References Cited ROBERT A. OLEARY, Primary Examiner A. W. DAVIS, Assistant Examiner US. Cl. X.R.

Patent Citations
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US2288341 *Jun 12, 1940Jun 30, 1942Hartford Nat Bank & Trust CoBlocking layer electrode system
US2886746 *Jan 5, 1956May 12, 1959Gen ElectricEvaporative cooling system for electrical devices
US3091722 *Jun 21, 1961May 28, 1963Sylvania Electric ProdElectronic assembly packaging
US3145357 *Jul 10, 1961Aug 18, 1964Gen ElectricExpansion chamber for orienting liquid level
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Referenced by
Citing PatentFiling datePublication dateApplicantTitle
US4009417 *Jan 27, 1975Feb 22, 1977General Electric CompanyElectrical apparatus with heat pipe cooling
US4335781 *Dec 9, 1980Jun 22, 1982Motorola Inc.High power cooler and method thereof
US4704658 *Apr 30, 1986Nov 3, 1987Fujitsu LimitedEvaporation cooling module for semiconductor devices
US4790370 *May 6, 1988Dec 13, 1988Sundstrand CorporationHeat exchanger apparatus for electrical components
US4796155 *Aug 20, 1987Jan 3, 1989Fujitsu LimitedLiquid cooling type high frequency solid state device
US4834257 *Dec 11, 1987May 30, 1989Westinghouse Electric Corp.Reinforced wall structure for a transformer tank
US4880053 *Apr 24, 1989Nov 14, 1989The Board Of Governors Of Wayne State UniversityTwo-phase cooling apparatus for electronic equipment and the like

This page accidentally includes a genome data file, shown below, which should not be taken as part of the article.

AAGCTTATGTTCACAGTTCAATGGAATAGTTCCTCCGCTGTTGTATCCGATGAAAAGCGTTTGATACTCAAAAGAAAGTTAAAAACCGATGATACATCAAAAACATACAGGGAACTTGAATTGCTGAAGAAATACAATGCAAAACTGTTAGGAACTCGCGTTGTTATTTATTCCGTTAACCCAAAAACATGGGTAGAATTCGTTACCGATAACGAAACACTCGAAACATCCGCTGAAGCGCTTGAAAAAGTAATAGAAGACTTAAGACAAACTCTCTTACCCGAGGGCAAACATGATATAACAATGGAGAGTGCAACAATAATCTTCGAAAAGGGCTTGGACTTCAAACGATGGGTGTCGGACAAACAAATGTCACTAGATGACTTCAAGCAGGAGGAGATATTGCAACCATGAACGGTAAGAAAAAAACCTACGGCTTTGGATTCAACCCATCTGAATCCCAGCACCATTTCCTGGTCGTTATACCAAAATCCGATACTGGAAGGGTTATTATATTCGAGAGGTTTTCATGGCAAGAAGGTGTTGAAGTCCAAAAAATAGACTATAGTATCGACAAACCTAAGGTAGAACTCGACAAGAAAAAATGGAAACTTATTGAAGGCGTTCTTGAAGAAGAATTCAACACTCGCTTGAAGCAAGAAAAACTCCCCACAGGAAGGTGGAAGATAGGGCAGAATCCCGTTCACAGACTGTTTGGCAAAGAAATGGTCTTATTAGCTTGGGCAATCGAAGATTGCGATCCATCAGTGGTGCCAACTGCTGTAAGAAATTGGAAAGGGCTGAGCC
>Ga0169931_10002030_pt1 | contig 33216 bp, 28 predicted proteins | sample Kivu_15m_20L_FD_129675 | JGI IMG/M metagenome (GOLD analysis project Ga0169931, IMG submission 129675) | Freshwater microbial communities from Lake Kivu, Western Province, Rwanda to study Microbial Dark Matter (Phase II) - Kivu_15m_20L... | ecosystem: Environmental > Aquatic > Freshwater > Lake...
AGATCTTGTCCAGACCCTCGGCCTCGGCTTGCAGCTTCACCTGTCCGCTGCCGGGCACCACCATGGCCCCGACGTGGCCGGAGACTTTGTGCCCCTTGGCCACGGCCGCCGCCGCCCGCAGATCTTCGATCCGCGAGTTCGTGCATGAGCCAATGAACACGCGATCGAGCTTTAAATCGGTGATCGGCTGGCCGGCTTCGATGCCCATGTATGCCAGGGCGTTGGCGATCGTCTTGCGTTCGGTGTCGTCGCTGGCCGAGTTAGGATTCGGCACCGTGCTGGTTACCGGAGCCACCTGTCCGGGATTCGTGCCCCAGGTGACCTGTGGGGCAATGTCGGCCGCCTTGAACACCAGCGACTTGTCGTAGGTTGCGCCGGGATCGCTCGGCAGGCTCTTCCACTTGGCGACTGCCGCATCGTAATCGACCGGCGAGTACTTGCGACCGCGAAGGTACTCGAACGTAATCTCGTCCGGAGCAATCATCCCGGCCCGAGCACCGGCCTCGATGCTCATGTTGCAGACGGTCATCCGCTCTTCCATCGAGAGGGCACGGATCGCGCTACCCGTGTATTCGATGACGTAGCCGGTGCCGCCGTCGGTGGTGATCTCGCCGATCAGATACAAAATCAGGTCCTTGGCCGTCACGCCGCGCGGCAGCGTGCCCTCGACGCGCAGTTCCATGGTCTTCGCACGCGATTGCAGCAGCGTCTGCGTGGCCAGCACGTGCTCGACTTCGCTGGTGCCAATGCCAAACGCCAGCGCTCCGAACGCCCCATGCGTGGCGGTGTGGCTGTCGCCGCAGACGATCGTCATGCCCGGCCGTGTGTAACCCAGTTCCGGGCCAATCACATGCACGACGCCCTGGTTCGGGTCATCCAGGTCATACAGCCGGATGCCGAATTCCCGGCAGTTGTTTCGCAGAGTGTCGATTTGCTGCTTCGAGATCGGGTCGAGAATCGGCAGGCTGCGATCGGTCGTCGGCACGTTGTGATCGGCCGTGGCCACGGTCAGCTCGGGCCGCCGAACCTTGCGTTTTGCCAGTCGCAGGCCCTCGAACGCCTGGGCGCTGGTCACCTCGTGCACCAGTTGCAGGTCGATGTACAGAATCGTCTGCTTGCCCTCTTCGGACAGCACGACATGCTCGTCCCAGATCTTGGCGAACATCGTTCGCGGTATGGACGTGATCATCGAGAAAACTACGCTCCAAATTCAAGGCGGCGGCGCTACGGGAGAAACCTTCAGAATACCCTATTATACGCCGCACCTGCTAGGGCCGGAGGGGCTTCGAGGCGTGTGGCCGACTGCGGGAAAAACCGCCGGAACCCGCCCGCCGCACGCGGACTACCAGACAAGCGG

US5308920 *Jul 31, 1992May 3, 1994Itoh Research & Development Laboratory Co., Ltd.Heat radiating device
US5309315 *Aug 9, 1991May 3, 1994Pulse Embedded Computer Systems, Inc.Severe environment enclosure with thermal heat sink and EMI protection
US6019167 *Dec 19, 1997Feb 1, 2000Nortel Networks CorporationLiquid immersion cooling apparatus for electronic systems operating in thermally uncontrolled environments
US6169247 *Jun 11, 1998Jan 2, 2001Lucent Technologies Inc.Enclosure for electronic components
US20080203081 *Oct 9, 2007Aug 28, 2008Honeywell International Inc.Variable thermal resistor system
Classifications
U.S. Classification165/104.21, 165/104.33, 174/15.1, 257/725, 257/722, 361/701, 257/733, 257/E23.95, 257/715
International ClassificationH01L23/34, F28D15/02, H05K7/20, H01L23/44
Cooperative ClassificationH05K7/203, H01L23/44, F28D15/02
European ClassificationF28D15/02, H01L23/44, H05K7/20E3